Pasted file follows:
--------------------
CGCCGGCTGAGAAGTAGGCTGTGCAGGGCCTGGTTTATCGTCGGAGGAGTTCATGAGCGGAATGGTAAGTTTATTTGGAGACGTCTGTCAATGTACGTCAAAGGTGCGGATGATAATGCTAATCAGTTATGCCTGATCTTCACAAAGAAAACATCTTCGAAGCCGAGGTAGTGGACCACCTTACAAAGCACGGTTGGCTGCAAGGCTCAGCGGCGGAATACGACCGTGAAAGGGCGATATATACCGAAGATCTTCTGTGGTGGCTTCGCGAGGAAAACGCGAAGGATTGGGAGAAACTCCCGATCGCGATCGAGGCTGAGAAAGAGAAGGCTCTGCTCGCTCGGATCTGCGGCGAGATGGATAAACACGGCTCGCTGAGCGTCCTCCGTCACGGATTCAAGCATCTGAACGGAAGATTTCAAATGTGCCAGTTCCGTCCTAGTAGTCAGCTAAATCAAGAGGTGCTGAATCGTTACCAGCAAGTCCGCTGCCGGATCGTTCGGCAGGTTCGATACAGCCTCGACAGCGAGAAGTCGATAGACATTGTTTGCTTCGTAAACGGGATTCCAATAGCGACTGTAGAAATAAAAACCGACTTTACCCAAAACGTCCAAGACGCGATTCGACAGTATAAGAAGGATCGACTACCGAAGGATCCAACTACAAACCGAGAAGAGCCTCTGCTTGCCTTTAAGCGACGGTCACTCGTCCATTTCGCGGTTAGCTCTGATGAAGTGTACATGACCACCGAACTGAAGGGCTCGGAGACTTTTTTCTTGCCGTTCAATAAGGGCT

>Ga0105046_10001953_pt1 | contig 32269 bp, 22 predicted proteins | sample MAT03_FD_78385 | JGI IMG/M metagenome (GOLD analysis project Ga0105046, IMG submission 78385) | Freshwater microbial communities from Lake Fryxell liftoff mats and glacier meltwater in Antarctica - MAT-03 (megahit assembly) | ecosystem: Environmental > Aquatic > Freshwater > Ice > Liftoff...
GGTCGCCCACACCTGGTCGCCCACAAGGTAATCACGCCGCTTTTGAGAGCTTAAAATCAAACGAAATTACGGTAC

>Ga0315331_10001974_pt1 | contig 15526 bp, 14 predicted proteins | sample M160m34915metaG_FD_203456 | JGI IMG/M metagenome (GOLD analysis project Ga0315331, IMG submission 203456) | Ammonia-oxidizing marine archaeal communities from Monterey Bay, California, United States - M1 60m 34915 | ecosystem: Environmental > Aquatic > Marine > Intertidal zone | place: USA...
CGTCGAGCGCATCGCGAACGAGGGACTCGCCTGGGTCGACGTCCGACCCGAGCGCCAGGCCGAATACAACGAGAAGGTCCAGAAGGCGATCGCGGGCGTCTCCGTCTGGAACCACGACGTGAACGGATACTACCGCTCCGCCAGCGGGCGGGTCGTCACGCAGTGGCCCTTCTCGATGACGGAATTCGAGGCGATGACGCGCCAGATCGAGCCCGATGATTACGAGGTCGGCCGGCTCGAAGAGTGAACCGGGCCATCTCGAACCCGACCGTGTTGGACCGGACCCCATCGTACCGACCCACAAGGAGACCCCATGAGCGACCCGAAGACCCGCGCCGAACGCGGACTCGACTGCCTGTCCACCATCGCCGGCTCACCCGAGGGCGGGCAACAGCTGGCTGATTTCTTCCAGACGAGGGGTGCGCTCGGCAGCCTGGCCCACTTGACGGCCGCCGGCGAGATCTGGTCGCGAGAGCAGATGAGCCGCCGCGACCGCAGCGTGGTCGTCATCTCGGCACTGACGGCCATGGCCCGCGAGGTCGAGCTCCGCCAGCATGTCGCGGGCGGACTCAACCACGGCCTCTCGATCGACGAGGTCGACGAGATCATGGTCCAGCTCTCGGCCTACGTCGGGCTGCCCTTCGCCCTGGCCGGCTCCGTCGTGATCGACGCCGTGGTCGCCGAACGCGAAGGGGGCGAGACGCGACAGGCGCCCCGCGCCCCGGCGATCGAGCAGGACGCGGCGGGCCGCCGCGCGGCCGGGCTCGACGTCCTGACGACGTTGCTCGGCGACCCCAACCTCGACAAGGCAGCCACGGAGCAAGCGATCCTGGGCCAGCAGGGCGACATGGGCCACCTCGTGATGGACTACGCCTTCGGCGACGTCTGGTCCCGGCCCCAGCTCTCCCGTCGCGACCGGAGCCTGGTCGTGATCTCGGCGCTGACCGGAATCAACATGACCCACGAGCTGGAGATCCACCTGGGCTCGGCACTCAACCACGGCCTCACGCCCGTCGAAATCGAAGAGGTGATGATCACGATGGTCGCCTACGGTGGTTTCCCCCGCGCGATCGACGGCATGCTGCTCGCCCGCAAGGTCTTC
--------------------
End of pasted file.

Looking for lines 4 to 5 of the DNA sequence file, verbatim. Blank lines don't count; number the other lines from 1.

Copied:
>Ga0315331_10001974_pt1 | contig 15526 bp, 14 predicted proteins | sample M160m34915metaG_FD_203456 | JGI IMG/M metagenome (GOLD analysis project Ga0315331, IMG submission 203456) | Ammonia-oxidizing marine archaeal communities from Monterey Bay, California, United States - M1 60m 34915 | ecosystem: Environmental > Aquatic > Marine > Intertidal zone | place: USA...
CGTCGAGCGCATCGCGAACGAGGGACTCGCCTGGGTCGACGTCCGACCCGAGCGCCAGGCCGAATACAACGAGAAGGTCCAGAAGGCGATCGCGGGCGTCTCCGTCTGGAACCACGACGTGAACGGATACTACCGCTCCGCCAGCGGGCGGGTCGTCACGCAGTGGCCCTTCTCGATGACGGAATTCGAGGCGATGACGCGCCAGATCGAGCCCGATGATTACGAGGTCGGCCGGCTCGAAGAGTGAACCGGGCCATCTCGAACCCGACCGTGTTGGACCGGACCCCATCGTACCGACCCACAAGGAGACCCCATGAGCGACCCGAAGACCCGCGCCGAACGCGGACTCGACTGCCTGTCCACCATCGCCGGCTCACCCGAGGGCGGGCAACAGCTGGCTGATTTCTTCCAGACGAGGGGTGCGCTCGGCAGCCTGGCCCACTTGACGGCCGCCGGCGAGATCTGGTCGCGAGAGCAGATGAGCCGCCGCGACCGCAGCGTGGTCGTCATCTCGGCACTGACGGCCATGGCCCGCGAGGTCGAGCTCCGCCAGCATGTCGCGGGCGGACTCAACCACGGCCTCTCGATCGACGAGGTCGACGAGATCATGGTCCAGCTCTCGGCCTACGTCGGGCTGCCCTTCGCCCTGGCCGGCTCCGTCGTGATCGACGCCGTGGTCGCCGAACGCGAAGGGGGCGAGACGCGACAGGCGCCCCGCGCCCCGGCGATCGAGCAGGACGCGGCGGGCCGCCGCGCGGCCGGGCTCGACGTCCTGACGACGTTGCTCGGCGACCCCAACCTCGACAAGGCAGCCACGGAGCAAGCGATCCTGGGCCAGCAGGGCGACATGGGCCACCTCGTGATGGACTACGCCTTCGGCGACGTCTGGTCCCGGCCCCAGCTCTCCCGTCGCGACCGGAGCCTGGTCGTGATCTCGGCGCTGACCGGAATCAACATGACCCACGAGCTGGAGATCCACCTGGGCTCGGCACTCAACCACGGCCTCACGCCCGTCGAAATCGAAGAGGTGATGATCACGATGGTCGCCTACGGTGGTTTCCCCCGCGCGATCGACGGCATGCTGCTCGCCCGCAAGGTCTTC